Goal Setting for the Job Search: The Power of SMART Goals
Goal setting is not easy. It takes time, thought, and effort to come up with worthy goals. To set a great goal is to take control of your immediate situation in life -- to claim agency. It gives you direction.
The American author, poet, and historian Bill Copeland once said: “The trouble with not having a goal is you can spend your life running up and down the field and never score.”
Goals are too often conflated with aspirations or dreams. There are key differences. A goal, defined by Merriam Webster, is “the end toward which effort is directed.” Goals are tangible, objective, and are usually shorter-term (although there are certainly long-term goals.) An aspiration, on the other hand, is “a strong desire to achieve something high or great.” They are intangible, subjective and are usually longer-term. Aspirations -- becoming a CEO, for example, or achieving some degree of fame -- are only attained after years and years of setting and completing goals.
Setting the right goals is hugely important during the hiring process. It’s a subject Ingenio CEO Rob Magee knows well. ICYMI: this week’s Ingenio webinar covered how to create a goal-oriented networking plan. It also features heavily in our Career Coaching Program: “How to Get Hired in Tech.”
A THEORY OF GOAL SETTING
Dr. Edwin Locke and Dr. Gary Latham devoted years of their lives to the study of goal setting. In 1990, they published “A Theory of Goal Setting and Task Performance.” According to Locke and Latham, there are five goal setting principles that increase your chances of successfully completing those goals. They are: clarity; challenge; commitment; feedback; and task complexity.
While Locke and Latham’s theory of goal setting is comprehensive and applicable to both individuals and organizations alike, we at Ingenio recommend using SMART goals. Too often people create wishy-washy goals they don’t end up following. How many times have you heard people begin a new year with a goal or resolution and break it within a week? SMART goals require that you define the objective. As a result, they provide clarity, focus, and motivation.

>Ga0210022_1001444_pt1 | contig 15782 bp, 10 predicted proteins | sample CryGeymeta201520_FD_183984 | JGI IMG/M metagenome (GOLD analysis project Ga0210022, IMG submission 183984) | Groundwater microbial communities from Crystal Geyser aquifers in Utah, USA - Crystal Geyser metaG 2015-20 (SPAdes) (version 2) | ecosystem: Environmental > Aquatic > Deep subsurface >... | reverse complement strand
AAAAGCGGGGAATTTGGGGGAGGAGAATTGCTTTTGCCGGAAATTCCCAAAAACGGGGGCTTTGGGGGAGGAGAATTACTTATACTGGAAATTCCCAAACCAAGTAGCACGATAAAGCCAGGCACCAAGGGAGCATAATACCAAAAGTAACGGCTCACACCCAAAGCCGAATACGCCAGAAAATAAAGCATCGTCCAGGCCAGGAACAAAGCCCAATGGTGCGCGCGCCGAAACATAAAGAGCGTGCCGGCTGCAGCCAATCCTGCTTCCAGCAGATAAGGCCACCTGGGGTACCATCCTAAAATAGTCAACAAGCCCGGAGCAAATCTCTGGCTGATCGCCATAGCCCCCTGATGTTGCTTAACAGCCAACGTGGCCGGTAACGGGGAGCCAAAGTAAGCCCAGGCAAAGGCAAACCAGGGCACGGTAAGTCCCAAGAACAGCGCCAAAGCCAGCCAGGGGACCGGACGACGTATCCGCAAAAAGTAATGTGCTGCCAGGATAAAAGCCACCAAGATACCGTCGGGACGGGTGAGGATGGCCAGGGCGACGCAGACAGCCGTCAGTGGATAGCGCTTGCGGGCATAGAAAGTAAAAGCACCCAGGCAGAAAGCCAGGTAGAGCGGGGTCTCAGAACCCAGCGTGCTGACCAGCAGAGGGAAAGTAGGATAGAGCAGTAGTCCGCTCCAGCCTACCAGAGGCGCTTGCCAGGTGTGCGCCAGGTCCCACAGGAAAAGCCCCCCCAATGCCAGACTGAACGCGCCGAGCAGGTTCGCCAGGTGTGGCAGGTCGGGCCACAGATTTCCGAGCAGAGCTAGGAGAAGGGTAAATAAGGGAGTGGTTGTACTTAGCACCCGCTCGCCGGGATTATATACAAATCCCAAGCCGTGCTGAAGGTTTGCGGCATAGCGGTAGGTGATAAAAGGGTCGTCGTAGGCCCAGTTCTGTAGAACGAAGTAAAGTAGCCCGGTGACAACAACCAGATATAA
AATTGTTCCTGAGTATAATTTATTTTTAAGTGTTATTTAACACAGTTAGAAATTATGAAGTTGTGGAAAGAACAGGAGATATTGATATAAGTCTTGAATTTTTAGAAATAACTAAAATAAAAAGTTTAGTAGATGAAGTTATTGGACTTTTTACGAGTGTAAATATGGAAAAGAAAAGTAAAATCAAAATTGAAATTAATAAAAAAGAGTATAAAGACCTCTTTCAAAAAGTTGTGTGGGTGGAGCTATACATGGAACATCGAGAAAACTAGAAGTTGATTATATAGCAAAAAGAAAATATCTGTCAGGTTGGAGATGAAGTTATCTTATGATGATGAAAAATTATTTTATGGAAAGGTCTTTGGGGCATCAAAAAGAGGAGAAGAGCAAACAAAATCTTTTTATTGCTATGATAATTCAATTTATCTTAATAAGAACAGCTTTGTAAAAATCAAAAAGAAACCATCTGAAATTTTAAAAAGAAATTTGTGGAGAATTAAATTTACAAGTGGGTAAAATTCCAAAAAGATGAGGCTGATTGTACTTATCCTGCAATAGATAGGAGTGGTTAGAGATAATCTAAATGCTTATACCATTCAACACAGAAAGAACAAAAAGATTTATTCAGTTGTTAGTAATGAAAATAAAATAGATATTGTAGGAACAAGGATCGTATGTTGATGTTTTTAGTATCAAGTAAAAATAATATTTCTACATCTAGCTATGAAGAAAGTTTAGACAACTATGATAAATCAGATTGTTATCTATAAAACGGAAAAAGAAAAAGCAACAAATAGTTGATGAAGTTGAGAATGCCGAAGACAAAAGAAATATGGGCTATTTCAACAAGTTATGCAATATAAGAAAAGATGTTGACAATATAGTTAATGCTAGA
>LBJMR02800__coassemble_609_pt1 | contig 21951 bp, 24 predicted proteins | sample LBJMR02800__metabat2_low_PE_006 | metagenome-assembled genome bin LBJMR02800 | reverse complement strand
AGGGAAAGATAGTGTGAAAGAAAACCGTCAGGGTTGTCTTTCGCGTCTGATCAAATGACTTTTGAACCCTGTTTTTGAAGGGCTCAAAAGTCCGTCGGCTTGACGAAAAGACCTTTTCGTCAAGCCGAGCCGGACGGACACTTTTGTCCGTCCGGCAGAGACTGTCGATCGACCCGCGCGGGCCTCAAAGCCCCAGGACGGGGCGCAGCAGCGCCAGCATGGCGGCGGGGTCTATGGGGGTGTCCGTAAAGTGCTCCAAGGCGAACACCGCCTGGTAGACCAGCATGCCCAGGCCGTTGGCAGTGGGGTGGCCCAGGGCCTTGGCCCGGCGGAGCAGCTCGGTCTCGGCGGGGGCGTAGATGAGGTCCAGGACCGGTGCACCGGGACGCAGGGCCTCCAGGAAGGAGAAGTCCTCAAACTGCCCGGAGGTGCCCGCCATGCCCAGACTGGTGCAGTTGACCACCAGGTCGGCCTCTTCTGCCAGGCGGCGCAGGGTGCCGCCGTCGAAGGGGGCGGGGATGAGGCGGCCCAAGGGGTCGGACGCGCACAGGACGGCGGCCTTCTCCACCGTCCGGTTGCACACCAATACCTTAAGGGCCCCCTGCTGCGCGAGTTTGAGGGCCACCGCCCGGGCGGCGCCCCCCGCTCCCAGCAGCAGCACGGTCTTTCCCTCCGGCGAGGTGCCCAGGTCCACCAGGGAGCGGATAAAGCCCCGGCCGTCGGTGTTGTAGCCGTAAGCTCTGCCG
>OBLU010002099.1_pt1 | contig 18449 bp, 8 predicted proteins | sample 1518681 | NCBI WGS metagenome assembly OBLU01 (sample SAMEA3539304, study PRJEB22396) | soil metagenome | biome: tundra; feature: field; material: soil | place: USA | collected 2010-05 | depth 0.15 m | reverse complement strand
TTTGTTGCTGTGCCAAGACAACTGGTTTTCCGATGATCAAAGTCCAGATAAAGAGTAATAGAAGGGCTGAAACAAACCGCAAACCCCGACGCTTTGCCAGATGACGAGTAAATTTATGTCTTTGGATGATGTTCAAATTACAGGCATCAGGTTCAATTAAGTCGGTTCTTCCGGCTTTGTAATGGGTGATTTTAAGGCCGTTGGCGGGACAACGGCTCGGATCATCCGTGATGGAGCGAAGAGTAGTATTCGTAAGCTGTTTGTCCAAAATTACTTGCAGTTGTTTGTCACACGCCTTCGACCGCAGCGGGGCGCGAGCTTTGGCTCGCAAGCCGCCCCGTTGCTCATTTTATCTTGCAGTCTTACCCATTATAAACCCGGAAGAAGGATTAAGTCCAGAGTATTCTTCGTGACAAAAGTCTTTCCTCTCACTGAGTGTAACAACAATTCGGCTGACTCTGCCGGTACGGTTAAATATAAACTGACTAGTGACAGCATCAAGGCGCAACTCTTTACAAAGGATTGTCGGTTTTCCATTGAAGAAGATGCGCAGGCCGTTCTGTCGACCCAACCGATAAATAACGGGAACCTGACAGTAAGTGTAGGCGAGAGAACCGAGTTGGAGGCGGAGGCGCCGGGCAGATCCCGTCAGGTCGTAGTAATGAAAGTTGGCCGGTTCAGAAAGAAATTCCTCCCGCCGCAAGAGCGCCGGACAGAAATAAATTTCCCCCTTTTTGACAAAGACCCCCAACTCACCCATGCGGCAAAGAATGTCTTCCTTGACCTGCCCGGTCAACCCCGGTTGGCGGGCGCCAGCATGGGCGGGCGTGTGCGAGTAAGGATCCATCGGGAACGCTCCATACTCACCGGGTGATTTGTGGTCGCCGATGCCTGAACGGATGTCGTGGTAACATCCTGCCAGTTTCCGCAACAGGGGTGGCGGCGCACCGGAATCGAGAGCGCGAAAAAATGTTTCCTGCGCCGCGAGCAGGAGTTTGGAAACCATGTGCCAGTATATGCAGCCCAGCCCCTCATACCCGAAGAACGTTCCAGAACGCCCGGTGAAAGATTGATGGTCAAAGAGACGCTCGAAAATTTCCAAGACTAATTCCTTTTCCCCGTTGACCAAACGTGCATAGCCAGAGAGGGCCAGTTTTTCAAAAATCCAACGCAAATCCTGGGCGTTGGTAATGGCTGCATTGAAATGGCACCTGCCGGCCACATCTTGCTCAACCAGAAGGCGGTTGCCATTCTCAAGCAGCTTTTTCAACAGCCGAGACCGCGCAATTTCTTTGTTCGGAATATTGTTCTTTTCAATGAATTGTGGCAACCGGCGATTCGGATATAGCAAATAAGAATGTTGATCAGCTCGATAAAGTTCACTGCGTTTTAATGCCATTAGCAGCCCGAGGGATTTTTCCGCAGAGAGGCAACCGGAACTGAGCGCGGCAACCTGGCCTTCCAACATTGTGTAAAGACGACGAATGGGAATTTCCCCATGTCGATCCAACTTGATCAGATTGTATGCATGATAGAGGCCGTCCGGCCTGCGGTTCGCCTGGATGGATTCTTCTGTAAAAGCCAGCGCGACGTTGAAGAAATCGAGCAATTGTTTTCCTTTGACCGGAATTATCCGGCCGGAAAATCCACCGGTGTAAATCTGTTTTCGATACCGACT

SMART is an acronym for:
- Specific: If your goal is vague and open to interpretation, refine it.
- Measurable: What does the success of your goal look like? Measure it so you know when it’s accomplished.
- Attainable: If your goal is far-fetched, you’re setting yourself up for failure and wasting your time.
- Relevant: What does this achievement free you up to focus on next?
- Time-bound: Set a limit, otherwise you’ll lose focus and get distracted.
Give it a try yourself in relation to your own job search journey! Here are some examples of good SMART goals to emulate.
- I will be an employed data analyst by June 1, 2021 having sent out 5 target applications every ten days. If by May 2021, I am still struggling to find job leads, I will contact a professional to help optimize my CV and prepare me for future interviews.
- Take two days to identify a list of ten target companies you plan to apply to.
- In the next week, reach out to the three people who currently hold the job you’re hoping to land and ask them about specific skills they think are essential to the job. Incorporate these skills into your CV.
- Send a video introducing yourself to a hiring manager at a rate of one video per week. Start with the hiring manager who hires for the position you’ve identified as your top choice and work backwards.
- Compile, review and submit a completed application -- CV, cover letter, portfolio -- for the position you’ve identified as your top choice in the next three days.
- For the next week, take an hour before lunch every day to update your LinkedIn profile, so that your profile is deemed 100% complete by LinkedIn.
- For two hours on Monday, Wednesday, and Friday, practice answering commonly-asked interview questions.
Goal setting using the SMART goal criteria will allow you to accelerate the hiring process, prevent you from feeling the effects of job search burnout, and will keep you motivated and working toward your ultimate goal: getting hired.
If you’re interested in hearing more about how you can tackle the job search process, register for a free webinar series. March’s webinar series will be all about “Winning the Interview” -- how to best prepare for an interview; how to control the interview; and how to sell yourself to the hiring manager.